Simple Mexican, hold the sauces
It’s an unusual arrangement. Robi Islam, the owner of the South End restaurant Siraj Cafe, closed his doors in February - only to reopen them in May as a Mexican restaurant called El Centro. In the interim, the interior was entirely renovated, with the result that it oddly resembles the popular South American restaurant Orinoco just across the street. (The new tiled ceiling, for instance, is almost an exact match.) Portraits of the immortal actor Pedro Infante and a pensive Frida Kahlo now overlook the transformed space, from places on the wall where Buddha and Ganesh once reigned.
Islam’s new business partner, Allan Rodriguez, owns the construction company that did the renovation. Rodriguez also helped find a new staff, nearly all of whom are from Sonora, Mexico. Dishes of that region are, as you might expect, the focus of the new menu. Both men are there nearly every night, and the interplay between them, their untested Spanish-speaking employees, and the high-maintenance clientele could be just what NBC needs for an 8 p.m. time slot.
El Centro’s unannounced “soft opening’’ in May gave me pause. Prices were high ($18 for one stuffed pepper), and the food was merely passable. Six weeks later, both problems are being addressed. You will now spend only double what you might in a good Mexican place in East Boston. “The ingredients we use are the best available,’’ explains Islam, “and this is the South End.’’ In this part of Boston, El Centro enjoys a monopoly on the genre.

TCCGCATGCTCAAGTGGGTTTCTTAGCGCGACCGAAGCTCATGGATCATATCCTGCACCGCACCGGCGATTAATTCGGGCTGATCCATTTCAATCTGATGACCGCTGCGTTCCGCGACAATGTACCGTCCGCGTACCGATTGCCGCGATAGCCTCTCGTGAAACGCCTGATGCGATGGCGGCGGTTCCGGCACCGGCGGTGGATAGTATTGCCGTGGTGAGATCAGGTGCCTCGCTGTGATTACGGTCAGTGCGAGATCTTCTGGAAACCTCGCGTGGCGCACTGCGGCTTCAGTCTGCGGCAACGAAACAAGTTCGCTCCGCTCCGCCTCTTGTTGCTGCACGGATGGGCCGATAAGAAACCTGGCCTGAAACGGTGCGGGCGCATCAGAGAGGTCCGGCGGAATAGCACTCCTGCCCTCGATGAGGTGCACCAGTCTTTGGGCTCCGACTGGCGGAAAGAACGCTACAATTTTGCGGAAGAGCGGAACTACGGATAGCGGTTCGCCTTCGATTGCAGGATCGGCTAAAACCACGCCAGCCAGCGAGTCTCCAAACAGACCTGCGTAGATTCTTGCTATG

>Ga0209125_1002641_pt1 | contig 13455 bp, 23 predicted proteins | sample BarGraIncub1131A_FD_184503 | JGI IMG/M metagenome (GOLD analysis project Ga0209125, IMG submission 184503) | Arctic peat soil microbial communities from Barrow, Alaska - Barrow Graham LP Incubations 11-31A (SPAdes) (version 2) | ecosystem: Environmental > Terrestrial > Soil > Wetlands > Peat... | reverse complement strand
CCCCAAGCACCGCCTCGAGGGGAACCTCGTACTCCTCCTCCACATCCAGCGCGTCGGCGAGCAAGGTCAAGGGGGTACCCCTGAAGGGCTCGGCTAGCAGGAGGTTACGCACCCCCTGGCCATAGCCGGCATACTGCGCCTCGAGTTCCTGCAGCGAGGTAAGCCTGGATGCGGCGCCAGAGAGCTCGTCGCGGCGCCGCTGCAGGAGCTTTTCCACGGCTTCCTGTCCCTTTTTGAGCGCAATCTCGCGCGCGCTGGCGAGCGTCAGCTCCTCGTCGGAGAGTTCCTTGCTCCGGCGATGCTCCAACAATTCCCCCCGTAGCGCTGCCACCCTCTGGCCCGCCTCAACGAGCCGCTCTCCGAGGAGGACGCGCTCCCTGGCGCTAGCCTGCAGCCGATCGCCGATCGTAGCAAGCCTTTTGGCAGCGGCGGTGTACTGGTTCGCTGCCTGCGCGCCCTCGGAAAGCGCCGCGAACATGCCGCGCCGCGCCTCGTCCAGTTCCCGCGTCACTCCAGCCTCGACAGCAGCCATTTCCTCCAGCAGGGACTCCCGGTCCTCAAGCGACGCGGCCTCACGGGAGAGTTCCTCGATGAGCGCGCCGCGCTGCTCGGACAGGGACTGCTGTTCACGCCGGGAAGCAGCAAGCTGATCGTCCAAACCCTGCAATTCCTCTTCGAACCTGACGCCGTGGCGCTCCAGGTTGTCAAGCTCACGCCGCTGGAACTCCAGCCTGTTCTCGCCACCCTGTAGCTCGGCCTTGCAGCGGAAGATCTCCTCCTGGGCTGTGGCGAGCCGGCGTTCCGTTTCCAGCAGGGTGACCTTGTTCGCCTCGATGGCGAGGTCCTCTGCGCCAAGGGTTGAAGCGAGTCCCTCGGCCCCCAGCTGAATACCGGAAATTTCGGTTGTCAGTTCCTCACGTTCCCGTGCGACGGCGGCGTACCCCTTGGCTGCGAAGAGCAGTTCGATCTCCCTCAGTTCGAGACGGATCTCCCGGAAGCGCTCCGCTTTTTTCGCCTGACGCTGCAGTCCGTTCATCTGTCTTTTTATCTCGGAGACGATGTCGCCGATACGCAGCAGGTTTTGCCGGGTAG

The good news is that quality has become consistent, and some dishes exceptionally good. Pricing appears to be a work in progress: chips and salsa are $5, but if you make a face, they come for free. Practice your best look of shock before you head over.
A favorite among dinner mates, various neighboring diners, and the waitstaff is the shrimp in chipotle sauce ($16). Rodriguez simmers dried chopped chipotles in homemade chicken stock with onion and garlic, then fortifies the reduction with Mexican cream. Separately, fresh shrimp is flash-sauteed, then mixed with the warm sauce. It’s as good as it sounds. The pastel-orange dish has a broad spiciness that would not be out of place in, say, Thailand. But the dish is pure and traditional Sonora, and perfectly done, with plump shrimp and heat that does not overwhelm them.
The most impressive item is the simplest: flour tortillas, made in-house using Rodriguez’s father’s recipe (flour, vegetable shortening, butter, scant sugar). Here they are fresh, fragrant, and almost paper-white. The taste is reminiscent of pie crust. You get a half-dozen or so with certain dishes, and they are used for all the taco varieties. The meat for the al pastor taco, tender, subtly seasoned shredded pork loin flavored with pineapple, is perhaps the best accompaniment.
The kitchen would do well to let such fine ingredients shine, but it has a habit of drenching them in sauces. Take the caramelos tacos ($5): delicious barbecued beef and melted Oaxacan cheese arrive in the beloved tortillas, only to be smothered by guacamole and thin sour cream. Fish tacos ($5) and various versions of chimichanga ($15) suffer a similar fate. Corn on the cob ($5) is nicely grilled and still crunchy, but rolled in too much queso fresco. Churros ($4), the traditional extruded fried-dough dessert, is dusted with sugar, then inexplicably doused with caramel-chocolate sauce, rendering it hyper-sweet.
Such zeal is part of the charm of the restaurant; the waitstaff is more than eager, the management more than attentive. But even they can overdo it. Everyone is wearing “El Centro’’ logo-emblazoned uniforms that are more Panda Express than neighborhood eatery. Red shirts for staff, black for managers. Unfortunate for both.
At some point, and perhaps with some encouragement from customers, El Centro will find that it’s already doing what it does best: simple, authentic dishes made with good, fresh ingredients. Sauce, if you must, lightly applied or on the side.
Ike DeLorenzo can be reached at firstname.lastname@example.org.